Wright State’s Biomedical Sciences Ph.D. Program to celebrate 200 graduates

Biomedical Sciences students in lab

(L to R) Biomedical Sciences students Vijay Shankar, Richard Agans and Renee Albers work on an Ion Torrent Next Gen Sequencer. Biomedical Sciences was Wright State's first Ph.D. program.

They hold high-ranking faculty positions at major U.S. universities such as the University of California-San Francisco and Case Western Reserve. They populate industrial giants like Procter & Gamble and Eli Lilly. And they work in research labs at the National Institutes of Health and Centers for Disease Control.

They are among the 200 graduates of Wright State University’s Biomedical Sciences (BMS) Ph.D. Program. The campus community will be invited to celebrate that 200-graduate milestone in the fall.

“There are a number of great success stories,” said Gerald Alter, Ph.D., professor emeritus and former director of the BMS program. “This program has been a great partner in the growth of Wright State in providing opportunities for faculty and producing students we can be proud of.”

Biomedical Sciences—administered by the College of Science and Mathematics and largely populated by faculty of the Boonshoft School of Medicine—was established in the late 1970s as the first Ph.D. program at Wright State.

It attracted faculty in the biological sciences, basic science and what is now the Boonshoft School of Medicine. It grew to include faculty from engineering and other science departments.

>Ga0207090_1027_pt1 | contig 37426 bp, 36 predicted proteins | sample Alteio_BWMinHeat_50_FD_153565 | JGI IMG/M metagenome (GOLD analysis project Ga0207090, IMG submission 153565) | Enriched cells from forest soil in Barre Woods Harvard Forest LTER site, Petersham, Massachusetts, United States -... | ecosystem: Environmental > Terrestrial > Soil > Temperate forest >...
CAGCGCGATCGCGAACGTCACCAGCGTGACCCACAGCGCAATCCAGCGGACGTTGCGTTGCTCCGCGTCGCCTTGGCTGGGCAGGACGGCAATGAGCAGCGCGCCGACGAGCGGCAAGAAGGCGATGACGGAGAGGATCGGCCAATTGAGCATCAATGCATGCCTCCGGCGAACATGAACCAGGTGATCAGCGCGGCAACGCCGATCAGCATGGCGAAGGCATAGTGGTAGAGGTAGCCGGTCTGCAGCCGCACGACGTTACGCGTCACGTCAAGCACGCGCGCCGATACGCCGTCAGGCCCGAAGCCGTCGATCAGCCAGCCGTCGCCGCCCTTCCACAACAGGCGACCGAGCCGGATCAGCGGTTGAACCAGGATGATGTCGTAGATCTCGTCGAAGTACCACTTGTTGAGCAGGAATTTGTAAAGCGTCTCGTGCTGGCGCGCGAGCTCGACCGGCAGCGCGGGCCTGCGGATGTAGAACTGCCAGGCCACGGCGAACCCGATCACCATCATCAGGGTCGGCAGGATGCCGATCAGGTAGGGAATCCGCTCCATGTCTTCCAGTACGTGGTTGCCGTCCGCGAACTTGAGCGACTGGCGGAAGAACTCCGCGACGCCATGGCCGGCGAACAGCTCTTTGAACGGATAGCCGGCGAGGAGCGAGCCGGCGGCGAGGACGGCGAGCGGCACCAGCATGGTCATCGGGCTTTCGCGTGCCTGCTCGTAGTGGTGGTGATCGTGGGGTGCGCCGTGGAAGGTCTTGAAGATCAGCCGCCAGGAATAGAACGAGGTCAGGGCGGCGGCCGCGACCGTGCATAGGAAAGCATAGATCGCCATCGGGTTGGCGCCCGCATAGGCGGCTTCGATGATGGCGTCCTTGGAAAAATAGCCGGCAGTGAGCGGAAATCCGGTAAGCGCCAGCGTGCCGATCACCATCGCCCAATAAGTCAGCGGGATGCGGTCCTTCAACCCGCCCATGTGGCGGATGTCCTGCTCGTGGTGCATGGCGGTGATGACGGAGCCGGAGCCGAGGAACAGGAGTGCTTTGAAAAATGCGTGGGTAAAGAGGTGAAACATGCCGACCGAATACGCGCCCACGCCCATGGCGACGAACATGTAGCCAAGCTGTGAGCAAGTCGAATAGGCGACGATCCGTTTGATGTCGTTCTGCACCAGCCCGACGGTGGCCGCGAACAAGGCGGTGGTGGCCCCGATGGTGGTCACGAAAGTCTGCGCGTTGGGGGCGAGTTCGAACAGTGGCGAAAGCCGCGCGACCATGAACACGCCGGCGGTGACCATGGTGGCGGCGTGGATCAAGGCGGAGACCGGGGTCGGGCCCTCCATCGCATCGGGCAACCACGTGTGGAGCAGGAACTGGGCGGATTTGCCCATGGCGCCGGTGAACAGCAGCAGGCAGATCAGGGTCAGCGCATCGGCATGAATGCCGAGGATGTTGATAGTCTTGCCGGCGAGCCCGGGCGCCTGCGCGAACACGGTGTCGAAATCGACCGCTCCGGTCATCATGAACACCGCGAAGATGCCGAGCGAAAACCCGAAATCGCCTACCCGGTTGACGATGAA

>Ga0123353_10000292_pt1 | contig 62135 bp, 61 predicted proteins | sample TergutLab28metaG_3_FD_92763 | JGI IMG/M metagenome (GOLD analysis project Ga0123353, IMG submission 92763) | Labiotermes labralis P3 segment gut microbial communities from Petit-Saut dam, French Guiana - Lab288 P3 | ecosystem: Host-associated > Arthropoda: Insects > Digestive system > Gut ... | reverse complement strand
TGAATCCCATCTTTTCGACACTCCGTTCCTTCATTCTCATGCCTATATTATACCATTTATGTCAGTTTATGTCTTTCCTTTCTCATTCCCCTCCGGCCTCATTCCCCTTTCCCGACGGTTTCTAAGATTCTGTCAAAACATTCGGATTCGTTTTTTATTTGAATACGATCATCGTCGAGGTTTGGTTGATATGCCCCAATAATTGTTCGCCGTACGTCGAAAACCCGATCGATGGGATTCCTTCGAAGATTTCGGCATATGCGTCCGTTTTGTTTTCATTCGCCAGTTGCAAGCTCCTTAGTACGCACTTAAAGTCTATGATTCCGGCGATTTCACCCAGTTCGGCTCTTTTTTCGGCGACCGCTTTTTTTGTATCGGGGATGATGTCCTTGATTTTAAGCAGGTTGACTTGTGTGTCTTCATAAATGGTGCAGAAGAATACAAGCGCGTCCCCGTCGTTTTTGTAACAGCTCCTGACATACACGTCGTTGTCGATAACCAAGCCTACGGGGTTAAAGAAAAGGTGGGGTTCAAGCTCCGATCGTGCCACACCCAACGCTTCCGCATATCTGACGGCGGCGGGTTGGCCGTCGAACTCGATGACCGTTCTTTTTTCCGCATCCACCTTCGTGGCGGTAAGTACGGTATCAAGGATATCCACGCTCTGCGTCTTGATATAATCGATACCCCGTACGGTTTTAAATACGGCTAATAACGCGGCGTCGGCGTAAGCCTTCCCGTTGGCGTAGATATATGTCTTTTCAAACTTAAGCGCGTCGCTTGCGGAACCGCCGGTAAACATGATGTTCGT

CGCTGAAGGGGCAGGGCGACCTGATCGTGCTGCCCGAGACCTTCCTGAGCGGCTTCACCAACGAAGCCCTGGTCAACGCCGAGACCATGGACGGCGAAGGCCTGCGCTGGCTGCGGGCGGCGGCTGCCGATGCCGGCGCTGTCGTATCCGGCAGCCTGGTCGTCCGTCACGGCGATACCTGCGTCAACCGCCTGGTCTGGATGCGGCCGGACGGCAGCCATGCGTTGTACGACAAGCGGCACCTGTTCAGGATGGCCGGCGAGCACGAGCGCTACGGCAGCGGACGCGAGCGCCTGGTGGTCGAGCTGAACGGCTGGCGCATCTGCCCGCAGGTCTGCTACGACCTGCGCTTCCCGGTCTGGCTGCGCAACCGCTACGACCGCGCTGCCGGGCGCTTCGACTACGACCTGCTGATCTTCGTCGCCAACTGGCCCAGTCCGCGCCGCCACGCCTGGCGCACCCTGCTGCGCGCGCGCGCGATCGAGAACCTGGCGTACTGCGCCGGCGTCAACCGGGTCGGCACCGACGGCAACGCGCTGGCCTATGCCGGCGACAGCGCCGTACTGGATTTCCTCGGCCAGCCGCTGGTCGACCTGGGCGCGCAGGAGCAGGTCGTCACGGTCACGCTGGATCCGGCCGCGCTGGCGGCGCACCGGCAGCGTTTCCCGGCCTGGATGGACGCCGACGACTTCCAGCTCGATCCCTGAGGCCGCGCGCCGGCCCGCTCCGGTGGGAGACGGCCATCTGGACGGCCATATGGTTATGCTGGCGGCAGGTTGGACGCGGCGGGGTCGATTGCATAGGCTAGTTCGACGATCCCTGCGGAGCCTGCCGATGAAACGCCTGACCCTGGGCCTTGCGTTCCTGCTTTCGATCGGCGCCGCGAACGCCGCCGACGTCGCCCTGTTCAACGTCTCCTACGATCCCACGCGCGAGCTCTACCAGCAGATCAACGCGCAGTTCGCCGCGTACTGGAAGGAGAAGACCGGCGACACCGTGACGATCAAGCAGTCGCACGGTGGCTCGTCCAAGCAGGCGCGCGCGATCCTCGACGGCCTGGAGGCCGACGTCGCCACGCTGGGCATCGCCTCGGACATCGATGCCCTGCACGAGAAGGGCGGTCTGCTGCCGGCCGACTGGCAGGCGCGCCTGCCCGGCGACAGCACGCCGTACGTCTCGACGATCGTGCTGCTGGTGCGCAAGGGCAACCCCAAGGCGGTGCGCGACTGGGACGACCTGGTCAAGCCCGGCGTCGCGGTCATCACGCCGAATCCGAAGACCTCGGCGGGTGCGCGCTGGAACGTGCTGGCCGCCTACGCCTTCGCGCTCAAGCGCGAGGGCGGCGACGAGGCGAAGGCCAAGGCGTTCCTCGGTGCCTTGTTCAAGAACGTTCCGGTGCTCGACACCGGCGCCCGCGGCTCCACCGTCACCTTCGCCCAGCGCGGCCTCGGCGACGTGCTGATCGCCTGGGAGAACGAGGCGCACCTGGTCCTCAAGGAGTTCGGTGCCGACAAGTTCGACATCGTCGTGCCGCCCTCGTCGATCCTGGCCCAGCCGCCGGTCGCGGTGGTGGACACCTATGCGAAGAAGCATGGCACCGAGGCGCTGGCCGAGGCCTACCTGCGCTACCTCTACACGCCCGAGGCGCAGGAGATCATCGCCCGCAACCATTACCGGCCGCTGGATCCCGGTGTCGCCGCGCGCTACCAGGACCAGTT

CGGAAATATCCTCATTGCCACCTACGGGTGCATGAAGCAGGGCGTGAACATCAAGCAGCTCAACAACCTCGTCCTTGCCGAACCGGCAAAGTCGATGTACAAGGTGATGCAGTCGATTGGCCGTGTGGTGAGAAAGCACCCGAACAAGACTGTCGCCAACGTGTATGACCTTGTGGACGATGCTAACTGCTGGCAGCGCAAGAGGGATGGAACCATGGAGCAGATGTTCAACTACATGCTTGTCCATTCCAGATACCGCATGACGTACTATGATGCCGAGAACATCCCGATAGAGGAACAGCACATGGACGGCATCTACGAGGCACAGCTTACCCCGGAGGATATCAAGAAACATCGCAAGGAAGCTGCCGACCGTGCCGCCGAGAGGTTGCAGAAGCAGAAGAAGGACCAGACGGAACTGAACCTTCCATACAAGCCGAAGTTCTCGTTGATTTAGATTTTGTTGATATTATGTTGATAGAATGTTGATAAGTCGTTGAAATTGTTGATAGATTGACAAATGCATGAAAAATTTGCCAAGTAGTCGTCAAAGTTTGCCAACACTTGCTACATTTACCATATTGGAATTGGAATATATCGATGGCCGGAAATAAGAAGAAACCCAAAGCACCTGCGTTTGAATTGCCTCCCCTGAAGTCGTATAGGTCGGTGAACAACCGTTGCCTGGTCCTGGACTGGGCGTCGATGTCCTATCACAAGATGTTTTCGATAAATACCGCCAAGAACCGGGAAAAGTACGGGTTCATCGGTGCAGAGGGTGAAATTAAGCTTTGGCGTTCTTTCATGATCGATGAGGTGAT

Today, the program features about 100 faculty members from 12 different departments in four different colleges, local hospitals and Wright-Patterson Air Force Base. Approximately 65 students are in the program.

Graduate Ann Imber, Ph.D., a fourth-year medical student at the Boonshoft School of Medicine, said the BMS program was an outstanding opportunity for her to further her education in research.

“I am very grateful to have become involved in such a great program, and I look forward to continuing my career in medical research in the future,” Imber said.

The BMS program is divided into four areas of concentration—molecular genetics and cell biology; neuroscience and physiology; integrative biology; and structural and quantitative biology.

“While we have areas of specialty, we really have lots of interaction, synergism, that you might not find in a different program,” said Mill Miller Ph.D., current director of the BMS program.

The program features a number of cancer researchers, including one who discovered a DNA site where replication begins, a basis for understanding important biology. Other researchers work on recovery from traumatic nerve injury and on the science of handling large amounts of genetic information.

The program also features an impressive array of sophisticated high-tech equipment and robotics, mass spectrometers, nuclear magnetic resonance equipment, and electron and multi-photon confocal microscopes.

“We’ve got the whole toolbox needed to study biomedical problems,” Miller said.

BMS faculty recently purchased two Next Gen DNA Sequencers that determine the precise order of nucleotides in a DNA molecule within a matter of hours. A full microbial genome can be obtained in under two hours, the human genome can sequenced within a week, and both can be achieved inexpensively.

In contrast, Alter said, “The first human genome that was sequenced took about 15 years and hundreds of millions of dollars.”

Within weeks of its acquisition, one sequencer obtained data on all of the gene functions present in the human gut microbial communities.

Alter said Wright State’s BMS program is big enough to provide cutting-edge equipment and abilities, but small enough to provide a great deal of attention to students.

“The opportunities for getting trained in a very quality way are here,” he said.

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